Teaching Students to Read

Photo courtesy of Elon University Education Department.

“The more that you read, the more things you will know. The more that you learn, the more places you will go.” This advice comes from Dr. Seuss’ book “I Can Read with my Eyes Shut!” Dr. Seuss is usually one of the first authors that children are exposed to in kindergarten or first grade when they are learning to read. Sadly, some fourth graders struggle to read those classic Dr. Seuss books by the time they graduate fourth grade This is unfortunately the reality many American children are facing across the nation.

Many children across America are unable to read at grade-level. Even with the implementation of the No Child Left Behind Act in 2001, elementary school children in America continue to perform below average on standardized testing which assesses the students’ reading levels at the end of each grade. Some parents and teachers are blaming the economy as the root cause of these lower reading levels. But is anyone really to blame?

After the implementation of adequate yearly progress standards by the No Child Left Behind Act, schools in the Alamance-Burlington school system have struggled to meet certain standards. In order to meet these federal standards, a certain percentage of students had to achieve a level at or above proficiency in reading and math. Students of certain ethnicity groups, income levels, and non-English speaking families also had to achieve certain proficiency levels.

During the 2009-2010 school year the proficiency standard students were required to achieve was dramatically lower than the proficiency requirement for the 2010-2011 school year. The state increased the proficiency requirements in order to achieve the federal No Child Left Behind requirement that all students must be proficient in certain areas by the 2013-2014 school year. The influx in the proficiency standard that students were required to meet caused many schools in the Alamance-Burlington school system to fail adequate yearly progress. If the school system does not meet adequate yearly progress standards for two or more years, they will be placed in School Improvement Status where they must focus on increasing students’ proficiency in all subject areas. In 2010-2011, elementary students had to achieve a 71.6 percent proficiency level in reading. This was almost double the percentage from the 2009-2010 school year, which was 43.2 percent.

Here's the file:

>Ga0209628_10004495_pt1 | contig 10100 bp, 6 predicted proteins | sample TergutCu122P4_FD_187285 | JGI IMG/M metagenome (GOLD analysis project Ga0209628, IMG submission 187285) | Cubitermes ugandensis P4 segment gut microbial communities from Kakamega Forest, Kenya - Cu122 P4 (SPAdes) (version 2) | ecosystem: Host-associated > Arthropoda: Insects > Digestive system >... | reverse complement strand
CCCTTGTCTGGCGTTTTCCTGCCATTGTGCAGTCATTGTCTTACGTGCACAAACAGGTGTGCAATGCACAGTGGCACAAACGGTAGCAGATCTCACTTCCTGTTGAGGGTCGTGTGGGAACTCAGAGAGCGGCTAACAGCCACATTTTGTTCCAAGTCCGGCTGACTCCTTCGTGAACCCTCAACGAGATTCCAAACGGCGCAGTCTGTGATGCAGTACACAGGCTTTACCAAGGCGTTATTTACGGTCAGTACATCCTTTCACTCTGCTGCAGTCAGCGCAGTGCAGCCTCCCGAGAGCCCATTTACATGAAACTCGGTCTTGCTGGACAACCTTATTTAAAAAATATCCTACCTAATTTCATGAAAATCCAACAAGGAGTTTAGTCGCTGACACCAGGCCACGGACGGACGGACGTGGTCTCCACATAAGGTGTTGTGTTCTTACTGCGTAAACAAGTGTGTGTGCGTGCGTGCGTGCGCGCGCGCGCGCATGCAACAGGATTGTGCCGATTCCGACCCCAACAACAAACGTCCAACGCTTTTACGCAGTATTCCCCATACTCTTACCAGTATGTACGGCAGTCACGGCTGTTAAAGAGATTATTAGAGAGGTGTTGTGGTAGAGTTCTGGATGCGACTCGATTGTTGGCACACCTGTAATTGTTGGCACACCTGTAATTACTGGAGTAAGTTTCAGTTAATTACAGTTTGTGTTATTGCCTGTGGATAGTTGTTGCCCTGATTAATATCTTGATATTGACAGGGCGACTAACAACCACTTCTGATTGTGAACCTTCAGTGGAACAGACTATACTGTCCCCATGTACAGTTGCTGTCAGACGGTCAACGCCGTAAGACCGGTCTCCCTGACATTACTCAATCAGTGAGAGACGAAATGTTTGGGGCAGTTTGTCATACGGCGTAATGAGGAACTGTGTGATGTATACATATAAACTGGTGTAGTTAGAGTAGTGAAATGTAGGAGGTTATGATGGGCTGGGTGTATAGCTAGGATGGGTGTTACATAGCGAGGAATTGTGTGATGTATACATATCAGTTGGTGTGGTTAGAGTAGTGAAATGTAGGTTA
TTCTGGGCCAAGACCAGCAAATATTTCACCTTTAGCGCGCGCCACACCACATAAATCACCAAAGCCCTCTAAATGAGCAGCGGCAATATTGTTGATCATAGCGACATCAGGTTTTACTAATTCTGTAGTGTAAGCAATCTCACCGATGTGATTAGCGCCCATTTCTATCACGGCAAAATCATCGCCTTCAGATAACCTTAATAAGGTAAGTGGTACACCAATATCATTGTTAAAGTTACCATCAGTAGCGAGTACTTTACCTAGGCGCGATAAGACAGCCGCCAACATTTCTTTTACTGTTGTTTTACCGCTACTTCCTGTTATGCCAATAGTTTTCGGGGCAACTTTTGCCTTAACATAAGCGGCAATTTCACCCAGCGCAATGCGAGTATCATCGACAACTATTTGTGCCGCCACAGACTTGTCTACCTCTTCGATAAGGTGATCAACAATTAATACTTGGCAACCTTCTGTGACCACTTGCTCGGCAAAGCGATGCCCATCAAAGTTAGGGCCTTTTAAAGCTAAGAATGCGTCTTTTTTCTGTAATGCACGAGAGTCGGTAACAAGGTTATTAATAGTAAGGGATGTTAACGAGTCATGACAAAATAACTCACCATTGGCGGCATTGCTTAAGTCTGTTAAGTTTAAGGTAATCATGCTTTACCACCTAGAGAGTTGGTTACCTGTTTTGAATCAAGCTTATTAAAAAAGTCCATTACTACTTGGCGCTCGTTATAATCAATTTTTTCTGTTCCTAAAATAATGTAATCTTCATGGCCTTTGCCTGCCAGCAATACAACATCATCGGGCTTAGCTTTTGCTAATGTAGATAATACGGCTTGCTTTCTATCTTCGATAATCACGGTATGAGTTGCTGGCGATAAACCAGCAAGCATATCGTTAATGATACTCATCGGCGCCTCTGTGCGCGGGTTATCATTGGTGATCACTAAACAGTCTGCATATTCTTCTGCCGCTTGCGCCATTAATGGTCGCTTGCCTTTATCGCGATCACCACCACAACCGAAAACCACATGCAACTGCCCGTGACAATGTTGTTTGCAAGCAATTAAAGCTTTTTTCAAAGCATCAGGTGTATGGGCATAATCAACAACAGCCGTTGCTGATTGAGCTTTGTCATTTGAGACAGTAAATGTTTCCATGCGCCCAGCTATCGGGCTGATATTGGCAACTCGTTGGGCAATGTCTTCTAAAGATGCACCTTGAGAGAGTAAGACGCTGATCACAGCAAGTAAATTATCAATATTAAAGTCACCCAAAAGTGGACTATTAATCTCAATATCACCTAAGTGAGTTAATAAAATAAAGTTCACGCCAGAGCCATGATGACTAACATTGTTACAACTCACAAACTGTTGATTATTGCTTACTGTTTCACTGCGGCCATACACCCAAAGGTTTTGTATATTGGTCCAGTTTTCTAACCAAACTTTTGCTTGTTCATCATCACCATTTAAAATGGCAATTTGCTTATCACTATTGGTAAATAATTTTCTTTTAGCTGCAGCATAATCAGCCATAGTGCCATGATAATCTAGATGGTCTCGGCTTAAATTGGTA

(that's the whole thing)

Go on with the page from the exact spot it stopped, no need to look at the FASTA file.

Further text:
A score of a level III proficiency or higher is the required category students must fall into in all subjects in order for schools to achieve adequate yearly progress. In 2009, only 37 percent of North Carolina students in grade three achieved a level III score in reading. In 2010 the percentage remained the same with 37.5 percent of students in grade three achieving a level III score in reading.